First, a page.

An additional 3.3 percent of sessions were missed during the spring due to absence – the equivalent of 12.5 million extra days on top of the 219 million days students were absent due to Covid.

Total absenteeism in special schools was significantly higher at 25.5 percent during the spring period, compared to about 10 percent in the past.

James Bowen, policy director at the NAHT School Leaders’ Union, said: ‘These data serve as a helpful reminder of how disruptive the pandemic has been for children and young people.

“Schools have worked hard to make distance learning possible, but we know that this is not a substitute for sitting in the classroom.

“It also reinforces the need for the government to give schools more recovery funding so that they can provide the students with the support they need.

So far, the government has provided only a fraction of what its own restorer said was needed. Further investments are clearly needed in the forthcoming expenditure review.’

Keeble told BBC Radio 4’s Today program that the virus is really making its way through that younger population right now.

He said: ‘For me now it’s also about keeping children in school. We have had approximately 7,300 students tested positive in the past 28 days.

“If we can keep the transfer rate low, we can also keep more students in school while the vaccine runs out for 12- to 15-year-olds.”

Data from the Department for Education shows that 2.6 percent of students — more than 200,000 children, equivalent to 8,000 classrooms — were out of school last week due to the coronavirus, 111,000 of which tested positive.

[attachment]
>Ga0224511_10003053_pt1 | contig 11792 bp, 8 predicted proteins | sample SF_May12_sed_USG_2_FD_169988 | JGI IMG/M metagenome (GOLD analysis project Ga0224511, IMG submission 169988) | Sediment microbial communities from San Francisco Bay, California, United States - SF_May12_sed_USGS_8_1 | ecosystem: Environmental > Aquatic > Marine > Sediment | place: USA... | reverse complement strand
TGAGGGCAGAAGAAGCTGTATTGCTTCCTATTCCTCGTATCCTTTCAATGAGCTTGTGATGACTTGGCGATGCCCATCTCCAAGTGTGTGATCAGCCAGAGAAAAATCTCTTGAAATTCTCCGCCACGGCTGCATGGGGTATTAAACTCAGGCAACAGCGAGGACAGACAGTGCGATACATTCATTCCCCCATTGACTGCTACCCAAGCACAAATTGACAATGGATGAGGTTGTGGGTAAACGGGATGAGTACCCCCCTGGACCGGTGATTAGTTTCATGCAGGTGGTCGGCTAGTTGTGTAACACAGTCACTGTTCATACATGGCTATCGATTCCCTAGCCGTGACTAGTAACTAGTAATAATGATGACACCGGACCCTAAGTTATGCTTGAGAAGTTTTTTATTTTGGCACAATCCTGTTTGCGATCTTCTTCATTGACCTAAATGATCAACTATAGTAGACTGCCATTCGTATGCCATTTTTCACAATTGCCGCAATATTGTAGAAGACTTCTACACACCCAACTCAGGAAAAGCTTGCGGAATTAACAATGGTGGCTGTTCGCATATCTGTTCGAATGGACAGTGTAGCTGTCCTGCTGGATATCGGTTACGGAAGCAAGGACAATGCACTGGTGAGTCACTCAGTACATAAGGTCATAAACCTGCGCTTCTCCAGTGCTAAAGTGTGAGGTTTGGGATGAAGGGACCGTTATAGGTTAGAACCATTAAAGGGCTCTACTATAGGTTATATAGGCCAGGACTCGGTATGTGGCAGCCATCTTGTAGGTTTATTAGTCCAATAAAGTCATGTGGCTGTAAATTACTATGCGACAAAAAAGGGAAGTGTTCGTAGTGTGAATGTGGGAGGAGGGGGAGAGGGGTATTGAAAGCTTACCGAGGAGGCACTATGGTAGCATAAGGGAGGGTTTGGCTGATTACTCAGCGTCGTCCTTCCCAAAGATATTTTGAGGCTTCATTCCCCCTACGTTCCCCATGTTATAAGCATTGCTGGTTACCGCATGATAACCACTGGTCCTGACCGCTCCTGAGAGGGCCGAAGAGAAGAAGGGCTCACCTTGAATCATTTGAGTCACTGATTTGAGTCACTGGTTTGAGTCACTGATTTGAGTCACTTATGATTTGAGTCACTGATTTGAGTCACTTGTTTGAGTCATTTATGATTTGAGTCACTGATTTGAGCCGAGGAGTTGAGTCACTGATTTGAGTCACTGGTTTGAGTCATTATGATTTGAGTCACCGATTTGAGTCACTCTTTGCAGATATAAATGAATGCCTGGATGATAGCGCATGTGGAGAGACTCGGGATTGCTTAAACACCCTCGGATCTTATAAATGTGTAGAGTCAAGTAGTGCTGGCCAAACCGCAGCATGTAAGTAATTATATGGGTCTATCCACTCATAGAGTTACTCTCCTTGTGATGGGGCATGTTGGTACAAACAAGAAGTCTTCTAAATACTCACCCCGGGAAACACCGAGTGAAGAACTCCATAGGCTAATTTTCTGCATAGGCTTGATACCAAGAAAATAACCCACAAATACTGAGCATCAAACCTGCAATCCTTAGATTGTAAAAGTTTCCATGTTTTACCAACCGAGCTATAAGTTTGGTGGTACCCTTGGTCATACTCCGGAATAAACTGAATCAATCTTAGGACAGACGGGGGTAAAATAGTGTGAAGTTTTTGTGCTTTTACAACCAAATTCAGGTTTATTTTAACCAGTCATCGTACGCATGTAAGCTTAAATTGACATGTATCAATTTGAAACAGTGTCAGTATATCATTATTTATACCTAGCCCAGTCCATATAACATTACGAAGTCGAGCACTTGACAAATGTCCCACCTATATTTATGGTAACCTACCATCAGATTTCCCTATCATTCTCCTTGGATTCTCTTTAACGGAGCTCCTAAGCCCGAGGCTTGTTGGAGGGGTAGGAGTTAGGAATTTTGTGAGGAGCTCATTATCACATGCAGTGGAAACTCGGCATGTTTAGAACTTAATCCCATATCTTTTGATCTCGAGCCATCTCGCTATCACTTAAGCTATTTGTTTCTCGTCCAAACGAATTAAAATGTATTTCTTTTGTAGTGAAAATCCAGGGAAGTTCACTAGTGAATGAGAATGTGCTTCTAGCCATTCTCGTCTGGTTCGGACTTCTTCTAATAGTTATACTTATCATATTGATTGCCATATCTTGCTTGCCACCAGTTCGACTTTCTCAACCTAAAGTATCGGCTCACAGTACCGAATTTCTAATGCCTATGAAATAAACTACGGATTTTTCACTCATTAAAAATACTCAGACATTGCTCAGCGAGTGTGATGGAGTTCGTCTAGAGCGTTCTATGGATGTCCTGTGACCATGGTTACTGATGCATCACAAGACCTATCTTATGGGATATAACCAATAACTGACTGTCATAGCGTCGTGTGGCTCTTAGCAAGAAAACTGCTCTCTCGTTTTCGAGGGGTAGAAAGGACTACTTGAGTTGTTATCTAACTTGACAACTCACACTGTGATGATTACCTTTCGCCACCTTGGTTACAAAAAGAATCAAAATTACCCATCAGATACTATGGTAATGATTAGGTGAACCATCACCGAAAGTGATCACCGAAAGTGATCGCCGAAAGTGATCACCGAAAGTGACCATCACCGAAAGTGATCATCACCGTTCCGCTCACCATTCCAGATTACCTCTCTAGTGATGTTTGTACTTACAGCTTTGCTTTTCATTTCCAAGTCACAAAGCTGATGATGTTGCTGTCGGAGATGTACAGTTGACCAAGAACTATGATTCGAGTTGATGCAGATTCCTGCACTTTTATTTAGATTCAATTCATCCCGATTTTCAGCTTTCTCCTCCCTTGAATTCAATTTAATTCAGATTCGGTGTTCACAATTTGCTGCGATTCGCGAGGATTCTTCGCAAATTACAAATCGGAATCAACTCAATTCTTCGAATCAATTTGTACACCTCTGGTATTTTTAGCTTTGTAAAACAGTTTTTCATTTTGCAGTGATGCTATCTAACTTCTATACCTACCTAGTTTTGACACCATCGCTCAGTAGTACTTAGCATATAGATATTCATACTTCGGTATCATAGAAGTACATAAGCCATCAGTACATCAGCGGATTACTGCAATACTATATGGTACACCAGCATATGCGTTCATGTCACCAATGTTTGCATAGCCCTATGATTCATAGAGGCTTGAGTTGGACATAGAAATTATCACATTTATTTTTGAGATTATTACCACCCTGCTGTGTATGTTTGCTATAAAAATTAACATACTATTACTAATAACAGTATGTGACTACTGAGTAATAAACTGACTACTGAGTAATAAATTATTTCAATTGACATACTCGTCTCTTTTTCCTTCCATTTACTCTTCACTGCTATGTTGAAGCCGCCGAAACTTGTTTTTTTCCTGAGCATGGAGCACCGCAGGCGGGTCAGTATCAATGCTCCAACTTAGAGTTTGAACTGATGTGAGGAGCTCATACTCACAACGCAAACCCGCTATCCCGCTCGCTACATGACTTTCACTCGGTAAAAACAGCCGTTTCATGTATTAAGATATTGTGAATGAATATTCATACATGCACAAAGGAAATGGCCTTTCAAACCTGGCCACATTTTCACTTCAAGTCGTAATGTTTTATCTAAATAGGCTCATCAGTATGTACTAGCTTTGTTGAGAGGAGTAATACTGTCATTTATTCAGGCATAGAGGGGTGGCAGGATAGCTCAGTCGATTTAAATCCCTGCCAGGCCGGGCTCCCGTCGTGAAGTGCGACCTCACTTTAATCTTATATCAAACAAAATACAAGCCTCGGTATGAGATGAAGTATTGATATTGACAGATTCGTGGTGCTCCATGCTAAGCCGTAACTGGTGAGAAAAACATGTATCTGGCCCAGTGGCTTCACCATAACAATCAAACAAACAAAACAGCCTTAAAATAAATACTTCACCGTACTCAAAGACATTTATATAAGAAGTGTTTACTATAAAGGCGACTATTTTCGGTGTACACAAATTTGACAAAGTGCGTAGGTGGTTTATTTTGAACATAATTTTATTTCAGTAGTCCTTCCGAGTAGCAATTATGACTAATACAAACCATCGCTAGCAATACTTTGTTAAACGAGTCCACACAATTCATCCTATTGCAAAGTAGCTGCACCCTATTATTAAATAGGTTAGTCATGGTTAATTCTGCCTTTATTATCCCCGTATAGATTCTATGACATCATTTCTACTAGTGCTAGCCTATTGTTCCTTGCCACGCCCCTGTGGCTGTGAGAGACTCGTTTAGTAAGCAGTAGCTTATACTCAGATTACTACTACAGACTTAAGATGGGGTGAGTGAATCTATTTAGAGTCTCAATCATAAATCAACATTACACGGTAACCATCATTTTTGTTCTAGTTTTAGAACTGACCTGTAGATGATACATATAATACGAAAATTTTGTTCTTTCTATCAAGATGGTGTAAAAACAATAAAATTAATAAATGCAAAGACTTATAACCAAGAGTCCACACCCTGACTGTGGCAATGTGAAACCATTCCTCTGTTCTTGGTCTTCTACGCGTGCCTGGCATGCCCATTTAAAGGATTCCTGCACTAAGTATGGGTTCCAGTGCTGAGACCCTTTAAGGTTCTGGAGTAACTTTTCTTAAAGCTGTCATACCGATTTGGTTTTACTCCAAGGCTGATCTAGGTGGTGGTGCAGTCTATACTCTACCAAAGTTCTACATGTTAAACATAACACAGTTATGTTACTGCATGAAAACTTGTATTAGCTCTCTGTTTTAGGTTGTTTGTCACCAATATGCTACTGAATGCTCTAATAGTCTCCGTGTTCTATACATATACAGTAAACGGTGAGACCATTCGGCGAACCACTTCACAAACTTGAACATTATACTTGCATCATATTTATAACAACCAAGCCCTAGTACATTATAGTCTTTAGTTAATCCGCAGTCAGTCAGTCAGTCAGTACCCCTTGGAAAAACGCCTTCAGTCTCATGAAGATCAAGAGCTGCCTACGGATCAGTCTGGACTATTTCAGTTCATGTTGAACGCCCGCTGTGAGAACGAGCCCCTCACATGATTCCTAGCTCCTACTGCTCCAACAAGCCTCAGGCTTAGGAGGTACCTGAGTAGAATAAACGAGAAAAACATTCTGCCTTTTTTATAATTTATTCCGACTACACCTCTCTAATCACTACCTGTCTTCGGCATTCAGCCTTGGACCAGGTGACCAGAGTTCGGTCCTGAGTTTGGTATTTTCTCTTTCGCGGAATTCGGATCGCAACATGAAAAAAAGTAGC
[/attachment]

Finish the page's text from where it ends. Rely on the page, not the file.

The Suffolk council said children in the region lost 26,264 days of education in October alone due to positive Covid cases.

Last month, Suffolk’s health chiefs introduced a ‘sibling policy’ advising children and young people aged four to 18 to stay home if their sibling tests positive.

Mr Keeble said there is a risk if the infection starts to spread to the elderly population – including parents and grandparents.

He added: ‘We are starting to see that. In recent weeks we have seen an increase in the age group of the parents of secondary school students.’

He also said that increasing infections among people over 60 is “a concern, there are more vulnerable people in those age groups.”

The government lifted Covid restrictions in schools earlier this year – including face masks and bubbles – as part of No10’s drive to learn to live with the virus.

But ministers released guidelines in August, outlining that some measures could be withdrawn to contain local outbreaks, respond to variants of concern or prevent the NHS from becoming overwhelmed.

And it was revealed this week that hundreds of schools in England – including in Wiltshire, Staffordshire and Essex – are canceling meetings as Covid continues to rip through classrooms.

Some schools in Wales were advised last month to cancel school-wide meetings.

Scotland, which saw a record number of infections in August after students returned to classrooms, has instructed schools to avoid gatherings and other large gatherings.

It comes as the Department for Education (DfE) revealed today that pupils in England missed nearly 219 million days of face-to-face education in the spring due to Covid.

Historically, about 5 percent of school has been missed due to absence during the spring, but in the spring of this year, 57.5% of sessions (half a day) were recorded as missed due to Covid-related reasons.